Of all the images that amateur radio conjures up, the great outdoors doesn’t usually figure heavily. People seem to think hams sit in a dark room at a desk heavy with radio gear, banging out Morse code into late into the night and heedless of the world outside the window. All of which sort of sounds like hard-core gaming, really.
And while that image certainly applies in a lot of cases, hams do like to get out and about at least once a year. That day is upon us with the 2019 Amateur Radio Field Day. Hams across North America reserve the fourth full weekend of each June to tear themselves out of their shacks and get into the world to set up operations in some kind of public venue, generally a park or other green space. Part cookout, part community outreach, and part slumber party – it lasts all weekend and goes around the clock – hams use field day as a chance to show the general public where amateur radio really shines: real-time worldwide communications under austere conditions.
It’s also a chance to get folks excited about getting their license, with many Field Day locations hosting “Get on the Air” stations so that unlicensed folks can try making a contact under the supervision of a licensed operator. Licensed but underequipped hams also get the chance to spin the knobs on someone else’s gear, and maybe line up that first rig purchase. And there are plenty of opportunities to learn about new modes as well, such as FT8 and WSPR. As an example your scribe is looking for some guidance on getting started with APRS, the automated packet reporting system that’s used for things like high-altitude balloon tracking.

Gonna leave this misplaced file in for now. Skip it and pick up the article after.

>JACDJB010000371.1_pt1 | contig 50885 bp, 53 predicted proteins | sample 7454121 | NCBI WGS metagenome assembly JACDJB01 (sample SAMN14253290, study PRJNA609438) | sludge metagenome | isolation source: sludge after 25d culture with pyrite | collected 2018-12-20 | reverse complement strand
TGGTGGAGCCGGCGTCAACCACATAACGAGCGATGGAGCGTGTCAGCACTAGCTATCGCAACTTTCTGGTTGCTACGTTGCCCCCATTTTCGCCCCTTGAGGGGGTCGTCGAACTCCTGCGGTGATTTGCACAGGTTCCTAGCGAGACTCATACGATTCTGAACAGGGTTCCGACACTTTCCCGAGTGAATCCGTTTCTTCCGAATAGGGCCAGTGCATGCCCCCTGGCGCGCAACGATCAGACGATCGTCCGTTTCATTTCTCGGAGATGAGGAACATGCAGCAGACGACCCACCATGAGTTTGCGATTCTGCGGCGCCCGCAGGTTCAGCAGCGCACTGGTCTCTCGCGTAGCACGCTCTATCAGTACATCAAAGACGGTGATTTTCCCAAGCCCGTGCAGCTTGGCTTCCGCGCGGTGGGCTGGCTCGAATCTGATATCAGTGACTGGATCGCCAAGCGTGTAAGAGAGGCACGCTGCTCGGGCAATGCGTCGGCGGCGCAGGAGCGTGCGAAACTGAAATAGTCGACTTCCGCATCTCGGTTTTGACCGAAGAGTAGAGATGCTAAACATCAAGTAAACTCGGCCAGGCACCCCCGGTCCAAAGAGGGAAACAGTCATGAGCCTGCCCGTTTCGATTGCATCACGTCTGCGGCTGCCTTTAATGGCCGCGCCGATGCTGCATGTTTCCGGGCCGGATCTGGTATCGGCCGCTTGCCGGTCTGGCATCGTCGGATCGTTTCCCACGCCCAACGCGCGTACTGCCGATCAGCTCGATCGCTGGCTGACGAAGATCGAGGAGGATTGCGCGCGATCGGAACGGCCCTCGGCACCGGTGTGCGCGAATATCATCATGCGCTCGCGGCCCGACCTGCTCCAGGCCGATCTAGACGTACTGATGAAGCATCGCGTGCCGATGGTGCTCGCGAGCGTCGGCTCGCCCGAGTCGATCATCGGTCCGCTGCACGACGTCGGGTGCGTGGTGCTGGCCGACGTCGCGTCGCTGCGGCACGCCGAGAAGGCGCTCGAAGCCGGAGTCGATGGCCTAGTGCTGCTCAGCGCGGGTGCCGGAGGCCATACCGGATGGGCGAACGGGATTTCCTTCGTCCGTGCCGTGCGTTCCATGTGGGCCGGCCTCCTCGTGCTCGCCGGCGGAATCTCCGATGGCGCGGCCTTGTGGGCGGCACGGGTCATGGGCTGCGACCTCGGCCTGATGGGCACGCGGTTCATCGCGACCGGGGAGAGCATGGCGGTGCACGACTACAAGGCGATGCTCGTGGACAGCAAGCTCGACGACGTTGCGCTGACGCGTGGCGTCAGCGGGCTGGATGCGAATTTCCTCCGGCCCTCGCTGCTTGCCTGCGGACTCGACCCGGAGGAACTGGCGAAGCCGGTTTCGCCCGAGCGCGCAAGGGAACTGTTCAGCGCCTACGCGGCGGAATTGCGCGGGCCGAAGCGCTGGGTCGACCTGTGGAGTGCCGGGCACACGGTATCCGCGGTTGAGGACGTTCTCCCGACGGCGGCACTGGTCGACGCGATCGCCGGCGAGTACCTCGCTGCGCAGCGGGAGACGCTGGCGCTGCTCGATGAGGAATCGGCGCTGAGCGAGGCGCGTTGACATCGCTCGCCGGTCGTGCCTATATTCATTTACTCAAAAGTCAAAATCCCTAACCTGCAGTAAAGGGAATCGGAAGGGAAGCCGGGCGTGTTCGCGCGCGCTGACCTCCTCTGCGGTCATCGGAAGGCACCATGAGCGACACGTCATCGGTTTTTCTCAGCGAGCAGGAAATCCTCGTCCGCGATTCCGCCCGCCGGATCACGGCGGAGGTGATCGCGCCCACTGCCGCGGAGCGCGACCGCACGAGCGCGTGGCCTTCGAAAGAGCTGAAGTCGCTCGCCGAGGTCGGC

If you have any interest at all in learning how to properly operate radio equipment, you owe it to yourself to track down the nearest Field Day location and stop by. The American Radio Relay League (ARRL) has a ton of Field Day information, from a map to locate the 1500 Field Day sites to rules for the contests that will be run that weekend to guides for setting up and operating an effective Field Day setup. There will be 40,000 hams out there this year, and they’d all be thrilled if you drop by and ask a few questions.